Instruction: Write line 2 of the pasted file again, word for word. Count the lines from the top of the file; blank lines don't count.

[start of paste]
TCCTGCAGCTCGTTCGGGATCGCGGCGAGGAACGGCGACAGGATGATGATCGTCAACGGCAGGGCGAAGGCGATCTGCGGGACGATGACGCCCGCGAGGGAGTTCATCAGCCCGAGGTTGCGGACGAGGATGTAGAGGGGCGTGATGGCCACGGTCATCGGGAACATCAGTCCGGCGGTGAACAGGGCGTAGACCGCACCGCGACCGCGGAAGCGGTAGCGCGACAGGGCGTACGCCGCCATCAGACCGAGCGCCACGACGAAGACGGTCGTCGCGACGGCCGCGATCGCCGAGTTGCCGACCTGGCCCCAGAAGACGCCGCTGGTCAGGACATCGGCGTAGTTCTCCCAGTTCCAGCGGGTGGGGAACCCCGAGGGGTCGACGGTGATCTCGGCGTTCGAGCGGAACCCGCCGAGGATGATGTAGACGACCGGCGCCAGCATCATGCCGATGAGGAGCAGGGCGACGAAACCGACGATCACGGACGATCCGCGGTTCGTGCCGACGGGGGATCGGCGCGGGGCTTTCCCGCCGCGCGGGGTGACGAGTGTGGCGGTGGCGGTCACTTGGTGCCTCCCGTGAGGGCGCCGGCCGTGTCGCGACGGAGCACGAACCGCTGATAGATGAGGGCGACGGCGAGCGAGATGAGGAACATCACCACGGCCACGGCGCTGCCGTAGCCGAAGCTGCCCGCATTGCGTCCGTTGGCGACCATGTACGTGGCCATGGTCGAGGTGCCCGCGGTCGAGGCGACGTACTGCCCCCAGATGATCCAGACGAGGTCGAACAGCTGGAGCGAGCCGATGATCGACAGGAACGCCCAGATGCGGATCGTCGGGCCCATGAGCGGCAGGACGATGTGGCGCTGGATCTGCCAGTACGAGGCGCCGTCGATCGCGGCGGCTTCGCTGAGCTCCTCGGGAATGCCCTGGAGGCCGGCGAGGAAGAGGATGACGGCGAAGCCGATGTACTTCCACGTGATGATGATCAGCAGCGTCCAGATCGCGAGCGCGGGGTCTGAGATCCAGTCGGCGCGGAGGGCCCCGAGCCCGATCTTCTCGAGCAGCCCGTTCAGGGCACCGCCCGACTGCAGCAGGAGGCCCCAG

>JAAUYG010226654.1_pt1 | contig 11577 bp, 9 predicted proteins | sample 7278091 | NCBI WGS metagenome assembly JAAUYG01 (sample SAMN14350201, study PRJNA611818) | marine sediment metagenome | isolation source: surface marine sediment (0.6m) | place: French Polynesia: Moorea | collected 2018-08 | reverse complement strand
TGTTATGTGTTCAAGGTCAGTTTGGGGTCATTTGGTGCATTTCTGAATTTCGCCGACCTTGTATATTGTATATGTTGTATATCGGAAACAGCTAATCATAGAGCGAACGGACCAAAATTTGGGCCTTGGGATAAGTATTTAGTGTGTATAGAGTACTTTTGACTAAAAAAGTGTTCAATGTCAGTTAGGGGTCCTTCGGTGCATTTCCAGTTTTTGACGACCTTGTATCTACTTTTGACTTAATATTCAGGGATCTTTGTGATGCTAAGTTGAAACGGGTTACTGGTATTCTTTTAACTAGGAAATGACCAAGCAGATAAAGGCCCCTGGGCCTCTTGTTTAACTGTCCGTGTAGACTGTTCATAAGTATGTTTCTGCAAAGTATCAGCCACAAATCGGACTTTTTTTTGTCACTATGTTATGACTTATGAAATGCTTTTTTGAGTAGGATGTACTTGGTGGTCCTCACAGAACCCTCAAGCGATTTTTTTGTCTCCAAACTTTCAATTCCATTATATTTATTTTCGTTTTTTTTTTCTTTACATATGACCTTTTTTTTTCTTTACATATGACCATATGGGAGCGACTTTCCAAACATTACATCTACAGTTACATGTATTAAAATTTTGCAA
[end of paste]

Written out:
>JAAUYG010226654.1_pt1 | contig 11577 bp, 9 predicted proteins | sample 7278091 | NCBI WGS metagenome assembly JAAUYG01 (sample SAMN14350201, study PRJNA611818) | marine sediment metagenome | isolation source: surface marine sediment (0.6m) | place: French Polynesia: Moorea | collected 2018-08 | reverse complement strand